Offline and online internet facilities have posed a new challenge to efforts to combat sexual and gender-based violence (SGBV) across the globe, delegates to the seventh Kigali International Conference Declaration (KICD) have observed.
Over 100 security agents, gender and women’s rights experts from Africa and beyond are converging in Lilongwe to discuss the role of the security agencies and the community in combating child online and offline sexual exploitation and gender-based violence.
The delegates are expected to brainstorm on the new challenges in the fight against sexual and gender-based violence (SGBV) and find solutions for the same.
KICD focuses on the involvement of the security organs or the police in the process of the combating violence against women and girls (VAWG) since such organs are the first-respondents in cases of violence and have a key role to play in the prevention, prosecution of perpetrators and protection of victims/survivors of violence.
The United Nations (UN) Resident Coordinator, Maria Jose Torres, expressed concern that advancement in technology and fast penetration of internet facilities is also leading to the escalation of SGBV across the world.
“All over the world, this problem [SGBV] has gone too far because of the power of the internet and communications and failure by governments (security agencies) to detect the problem on time and deal with perpetrators of cyber crimes. Perpetrators are unfortunately using the internet to lure the kids across the globe to be exposed to pornographic materials. I think we are very late to tackle this issue [problem],” said Torres.
She said it is for this reason that the UN is working with security agencies to find a lasting solution to cyber crimes to protect the children from uncensored materials.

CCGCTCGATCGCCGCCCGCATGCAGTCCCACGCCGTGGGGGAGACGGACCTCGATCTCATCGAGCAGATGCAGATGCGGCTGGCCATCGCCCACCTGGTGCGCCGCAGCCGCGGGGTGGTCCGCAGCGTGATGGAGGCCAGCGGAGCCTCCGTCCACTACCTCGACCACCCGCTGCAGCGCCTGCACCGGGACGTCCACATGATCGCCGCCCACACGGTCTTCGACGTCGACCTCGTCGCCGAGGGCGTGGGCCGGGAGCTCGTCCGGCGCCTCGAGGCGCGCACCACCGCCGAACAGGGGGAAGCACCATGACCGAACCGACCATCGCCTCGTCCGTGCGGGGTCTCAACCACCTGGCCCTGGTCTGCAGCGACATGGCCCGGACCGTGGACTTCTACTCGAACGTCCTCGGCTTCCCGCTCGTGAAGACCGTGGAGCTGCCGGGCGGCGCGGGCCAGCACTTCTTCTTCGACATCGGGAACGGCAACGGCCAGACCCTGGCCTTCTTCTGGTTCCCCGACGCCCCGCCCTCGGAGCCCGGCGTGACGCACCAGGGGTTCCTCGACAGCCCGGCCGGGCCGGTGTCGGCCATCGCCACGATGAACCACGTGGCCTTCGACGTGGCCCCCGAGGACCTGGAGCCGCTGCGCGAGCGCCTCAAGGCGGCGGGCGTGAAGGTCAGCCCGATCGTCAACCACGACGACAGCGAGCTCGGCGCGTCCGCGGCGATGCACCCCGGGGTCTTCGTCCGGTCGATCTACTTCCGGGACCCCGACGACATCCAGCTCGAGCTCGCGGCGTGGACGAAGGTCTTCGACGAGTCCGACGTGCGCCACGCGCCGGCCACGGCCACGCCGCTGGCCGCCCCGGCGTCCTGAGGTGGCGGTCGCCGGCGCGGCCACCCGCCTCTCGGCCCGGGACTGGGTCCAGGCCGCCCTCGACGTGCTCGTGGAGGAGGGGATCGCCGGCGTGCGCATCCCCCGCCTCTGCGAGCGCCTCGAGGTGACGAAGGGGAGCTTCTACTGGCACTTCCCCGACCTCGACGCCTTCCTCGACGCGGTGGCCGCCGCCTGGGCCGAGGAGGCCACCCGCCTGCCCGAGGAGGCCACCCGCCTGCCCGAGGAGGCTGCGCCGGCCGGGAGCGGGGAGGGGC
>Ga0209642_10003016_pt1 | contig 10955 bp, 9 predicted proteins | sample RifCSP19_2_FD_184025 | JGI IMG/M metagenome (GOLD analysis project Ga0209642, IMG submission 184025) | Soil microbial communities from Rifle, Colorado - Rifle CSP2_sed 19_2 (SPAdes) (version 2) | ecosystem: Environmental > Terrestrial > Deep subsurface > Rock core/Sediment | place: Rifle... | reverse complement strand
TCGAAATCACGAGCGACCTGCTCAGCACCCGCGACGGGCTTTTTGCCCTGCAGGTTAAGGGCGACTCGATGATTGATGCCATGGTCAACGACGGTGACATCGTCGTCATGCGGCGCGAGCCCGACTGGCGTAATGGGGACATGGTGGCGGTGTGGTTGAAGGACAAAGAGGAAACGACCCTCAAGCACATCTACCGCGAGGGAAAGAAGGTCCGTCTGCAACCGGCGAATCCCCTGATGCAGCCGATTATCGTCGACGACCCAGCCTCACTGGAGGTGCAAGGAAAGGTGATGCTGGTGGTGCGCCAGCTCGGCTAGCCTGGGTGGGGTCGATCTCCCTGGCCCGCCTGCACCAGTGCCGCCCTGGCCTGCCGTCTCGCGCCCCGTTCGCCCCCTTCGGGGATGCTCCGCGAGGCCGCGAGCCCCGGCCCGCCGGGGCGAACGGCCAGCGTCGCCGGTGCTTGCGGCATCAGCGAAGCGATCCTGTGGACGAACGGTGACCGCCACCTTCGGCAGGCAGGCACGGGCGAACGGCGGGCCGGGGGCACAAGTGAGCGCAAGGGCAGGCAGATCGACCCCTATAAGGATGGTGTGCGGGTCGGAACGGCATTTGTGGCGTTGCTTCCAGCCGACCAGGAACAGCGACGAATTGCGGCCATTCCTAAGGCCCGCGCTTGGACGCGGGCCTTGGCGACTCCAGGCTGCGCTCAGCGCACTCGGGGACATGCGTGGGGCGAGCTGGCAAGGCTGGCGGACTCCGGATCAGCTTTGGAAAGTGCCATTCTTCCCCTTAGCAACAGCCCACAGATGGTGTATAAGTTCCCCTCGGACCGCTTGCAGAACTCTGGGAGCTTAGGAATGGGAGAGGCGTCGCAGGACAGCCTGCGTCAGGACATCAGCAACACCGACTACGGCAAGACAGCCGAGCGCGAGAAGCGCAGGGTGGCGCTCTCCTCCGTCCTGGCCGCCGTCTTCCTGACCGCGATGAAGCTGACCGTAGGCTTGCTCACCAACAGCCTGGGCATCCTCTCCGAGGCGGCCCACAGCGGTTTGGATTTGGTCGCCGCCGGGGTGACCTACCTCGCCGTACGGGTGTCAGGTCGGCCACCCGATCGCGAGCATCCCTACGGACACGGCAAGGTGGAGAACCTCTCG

“Security organs are absolutely crucial in responding to reports of VAWG, in ensuring safety of the victims/survivors. Security agents have a duty in securing the proper collection of evidence that will later make it possible to charge offenders, in taking measures to prevent future acts of violence, including the issuance of restraining orders and referral of victims to additional services such as crisis centers or shelters,” Torres emphasised.
The Inspector General of the Malawi Police Service, Rodney Jose, admitted that child online and offline sexual exploitation has become a hard nut to crack among security agencies in the country and across the borders.
“It is clear that sexual exploitation and GBV remain common forms of violence against women and girls across Africa. There is no doubt that the problem has increased due to the increase in online platforms. As such, security institutions need to be vigilant in the fight against this vice, both jointly and as individual institutions,” said Jose.
In his remarks, the Minister of Homeland Security, Nicholas Dausi, said one out of every three women throughout the world experience physical and/or sexual violence by a partner or sexual violence by non-partner.
However, Dausi said Malawi is making strides in ending the vice through enforcement of various Acts of Parliament.